Go into a Corfiot restaurant today and your meal will invariably be rounded off with a pudding or a liqueur, on the house. Often, you’re sent away with a bottle of wine, or some local speciality. “Presumably this is in the hope that you’ll return to the restaurant?” I asked my Greek friend Yorgos. “No,” he corrected me. “It’s only for the pleasure of giving.”

Again and again, over the past six months, we have been recipients of unexpected gifts. Often, it’s produce: a bowl of black cherries or bag of delicate-shelled eggs. Or some fresh fish (surprisingly expensive on this island). One time, it was an outfit for Nika.

Where do they come from, these Greek traits, this baby love, this gift-giving, this philoxenia? About the last, I can only speculate. Greece is an isolated, fractured country of peninsulas and 6,000 islands, separated from visitors by sea. In the north, access is obstructed by mountains. Indeed, the whole country is craggy: “good for goats”, to use the Homeric phrase. In a landscape where it wasn’t easy to get around, the arrival of a traveller was cause for applause. The geography gave rise to a maritime nation, at ease in the world, one whose splintered shape in its corner of Europe oddly mirrors that of another maritime nation in the opposite corner: ours. In Britain, we are pretty tolerant of strangers, consequent on our history as a nation of sailors, travellers and, once, like the Greeks, colonists. But we can’t match Greeks for warmth.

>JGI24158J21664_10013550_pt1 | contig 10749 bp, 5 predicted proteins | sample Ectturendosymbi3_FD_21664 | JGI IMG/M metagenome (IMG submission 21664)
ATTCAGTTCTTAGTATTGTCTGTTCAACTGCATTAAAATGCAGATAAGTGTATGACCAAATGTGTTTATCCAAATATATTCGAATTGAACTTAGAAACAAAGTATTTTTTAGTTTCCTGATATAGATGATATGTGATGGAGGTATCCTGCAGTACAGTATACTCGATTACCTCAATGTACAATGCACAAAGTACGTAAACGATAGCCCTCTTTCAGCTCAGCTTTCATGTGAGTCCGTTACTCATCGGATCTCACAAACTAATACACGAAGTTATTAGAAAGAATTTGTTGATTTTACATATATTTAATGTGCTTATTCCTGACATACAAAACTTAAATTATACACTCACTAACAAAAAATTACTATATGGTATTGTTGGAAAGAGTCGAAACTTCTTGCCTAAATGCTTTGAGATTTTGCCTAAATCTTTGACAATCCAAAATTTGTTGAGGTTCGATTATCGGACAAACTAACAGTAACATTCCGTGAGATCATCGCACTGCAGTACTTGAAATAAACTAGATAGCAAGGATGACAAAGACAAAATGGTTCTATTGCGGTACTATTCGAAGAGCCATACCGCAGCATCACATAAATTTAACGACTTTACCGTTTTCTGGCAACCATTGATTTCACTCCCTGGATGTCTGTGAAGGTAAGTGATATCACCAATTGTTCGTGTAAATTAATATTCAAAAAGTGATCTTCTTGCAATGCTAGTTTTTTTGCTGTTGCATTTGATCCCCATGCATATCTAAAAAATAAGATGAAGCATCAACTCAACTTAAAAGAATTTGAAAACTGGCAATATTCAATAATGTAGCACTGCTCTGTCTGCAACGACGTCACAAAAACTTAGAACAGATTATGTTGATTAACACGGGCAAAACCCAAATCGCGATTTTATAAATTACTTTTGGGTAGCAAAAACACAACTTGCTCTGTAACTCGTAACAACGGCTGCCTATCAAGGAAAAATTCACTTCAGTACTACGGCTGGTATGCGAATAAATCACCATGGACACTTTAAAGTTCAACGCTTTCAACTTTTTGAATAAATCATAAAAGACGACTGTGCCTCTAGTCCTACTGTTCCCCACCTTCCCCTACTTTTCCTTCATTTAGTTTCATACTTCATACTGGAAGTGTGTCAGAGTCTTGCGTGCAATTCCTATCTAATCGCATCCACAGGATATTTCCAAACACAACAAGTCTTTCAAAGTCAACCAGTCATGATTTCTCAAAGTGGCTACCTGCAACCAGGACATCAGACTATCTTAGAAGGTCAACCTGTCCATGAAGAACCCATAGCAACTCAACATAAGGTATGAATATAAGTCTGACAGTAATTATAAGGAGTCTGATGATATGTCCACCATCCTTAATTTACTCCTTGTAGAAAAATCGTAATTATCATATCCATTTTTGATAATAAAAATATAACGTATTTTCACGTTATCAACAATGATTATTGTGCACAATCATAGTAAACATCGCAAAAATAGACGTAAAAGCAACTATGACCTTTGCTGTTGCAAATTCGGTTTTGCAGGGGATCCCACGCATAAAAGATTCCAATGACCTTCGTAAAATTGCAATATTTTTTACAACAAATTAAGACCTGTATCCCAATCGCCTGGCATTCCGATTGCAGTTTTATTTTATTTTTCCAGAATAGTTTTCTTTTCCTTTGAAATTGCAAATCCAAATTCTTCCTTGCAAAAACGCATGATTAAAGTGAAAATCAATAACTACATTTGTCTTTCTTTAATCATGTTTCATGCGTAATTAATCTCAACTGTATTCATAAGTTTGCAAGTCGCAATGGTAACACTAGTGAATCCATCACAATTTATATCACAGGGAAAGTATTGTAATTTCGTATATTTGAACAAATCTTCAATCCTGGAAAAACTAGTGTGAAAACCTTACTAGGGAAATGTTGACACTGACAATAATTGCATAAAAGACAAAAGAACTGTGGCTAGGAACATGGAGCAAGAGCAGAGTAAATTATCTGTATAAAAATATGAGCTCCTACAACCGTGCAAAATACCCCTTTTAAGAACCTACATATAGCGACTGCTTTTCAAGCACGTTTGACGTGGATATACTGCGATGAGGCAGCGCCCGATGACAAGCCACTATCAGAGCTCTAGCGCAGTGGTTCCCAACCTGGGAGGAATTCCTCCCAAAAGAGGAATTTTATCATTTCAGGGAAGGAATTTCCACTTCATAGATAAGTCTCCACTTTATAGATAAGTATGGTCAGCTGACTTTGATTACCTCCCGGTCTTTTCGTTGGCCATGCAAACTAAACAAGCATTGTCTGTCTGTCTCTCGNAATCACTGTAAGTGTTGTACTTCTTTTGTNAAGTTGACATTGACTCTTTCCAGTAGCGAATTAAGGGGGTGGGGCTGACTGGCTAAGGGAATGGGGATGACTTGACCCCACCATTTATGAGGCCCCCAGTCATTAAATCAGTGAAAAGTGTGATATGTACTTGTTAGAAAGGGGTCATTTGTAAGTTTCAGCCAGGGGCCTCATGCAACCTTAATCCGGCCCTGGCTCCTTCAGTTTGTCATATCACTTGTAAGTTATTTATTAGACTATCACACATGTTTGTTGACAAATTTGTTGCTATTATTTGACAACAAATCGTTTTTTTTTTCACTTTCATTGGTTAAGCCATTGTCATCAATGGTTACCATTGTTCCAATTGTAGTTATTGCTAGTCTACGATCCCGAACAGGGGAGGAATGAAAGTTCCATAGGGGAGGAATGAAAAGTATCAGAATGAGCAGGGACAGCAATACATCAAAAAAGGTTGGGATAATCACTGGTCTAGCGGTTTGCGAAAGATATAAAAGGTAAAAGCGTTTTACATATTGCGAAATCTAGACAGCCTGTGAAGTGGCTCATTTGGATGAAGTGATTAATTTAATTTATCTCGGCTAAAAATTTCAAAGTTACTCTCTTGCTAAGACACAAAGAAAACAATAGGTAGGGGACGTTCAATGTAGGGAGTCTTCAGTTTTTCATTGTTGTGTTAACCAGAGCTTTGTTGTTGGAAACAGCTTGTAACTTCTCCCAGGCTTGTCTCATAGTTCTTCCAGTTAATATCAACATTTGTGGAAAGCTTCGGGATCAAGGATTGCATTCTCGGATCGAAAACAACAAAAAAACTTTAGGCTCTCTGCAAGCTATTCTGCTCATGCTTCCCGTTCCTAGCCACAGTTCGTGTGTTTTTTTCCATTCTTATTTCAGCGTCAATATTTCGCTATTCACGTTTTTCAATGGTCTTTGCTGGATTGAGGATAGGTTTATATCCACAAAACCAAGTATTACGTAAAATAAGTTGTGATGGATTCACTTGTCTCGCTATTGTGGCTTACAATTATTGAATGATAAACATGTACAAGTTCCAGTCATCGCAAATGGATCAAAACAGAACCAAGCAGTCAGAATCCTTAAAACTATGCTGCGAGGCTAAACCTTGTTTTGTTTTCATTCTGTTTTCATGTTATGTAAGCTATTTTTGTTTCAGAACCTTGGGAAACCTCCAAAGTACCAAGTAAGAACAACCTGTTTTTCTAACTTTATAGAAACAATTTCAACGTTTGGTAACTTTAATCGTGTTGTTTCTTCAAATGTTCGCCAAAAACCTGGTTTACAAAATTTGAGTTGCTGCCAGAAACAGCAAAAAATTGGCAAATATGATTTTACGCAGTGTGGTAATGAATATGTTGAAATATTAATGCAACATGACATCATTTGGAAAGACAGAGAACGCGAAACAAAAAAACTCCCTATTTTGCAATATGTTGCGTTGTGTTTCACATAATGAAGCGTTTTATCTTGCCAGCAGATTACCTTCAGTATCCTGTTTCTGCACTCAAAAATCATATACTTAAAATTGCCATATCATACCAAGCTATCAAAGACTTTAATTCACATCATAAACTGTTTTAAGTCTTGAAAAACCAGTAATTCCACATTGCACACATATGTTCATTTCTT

There has been some sneering about the reluctance of southern Europeans to pay their taxes. Most of us northerners willingly pay ours: a commendable virtue, if not, perhaps, a lovable one. It’s a good thing we do, because the money buys the scaffolding of the welfare state, patching the façade of a society in which individuals can no longer rely on material support from their extended family. That is not the case in Greece and other Mediterranean tax-truant nations, which are famed for the strength of familial bonds.

Am I getting carried away? Perhaps. It’s just that I’m ensconced in our apartment among the amber-glowing backstreets of Corfu Town, sucking on the stone of the last black cherry. My wife will shortly prepare some donated fish, or an omelette made from those fragile eggs. Nika prances in his brand-new togs. Have I been seduced by some carefully orchestrated campaign of philoxenia? Was Marcel Mauss right, after all?

Thomas W Hodgkinson is the co-author of the forthcoming book “How to Sound Cultured” (Icon)

This article first appeared in the 24 September 2015 issue of the New Statesman, Revenge of the Left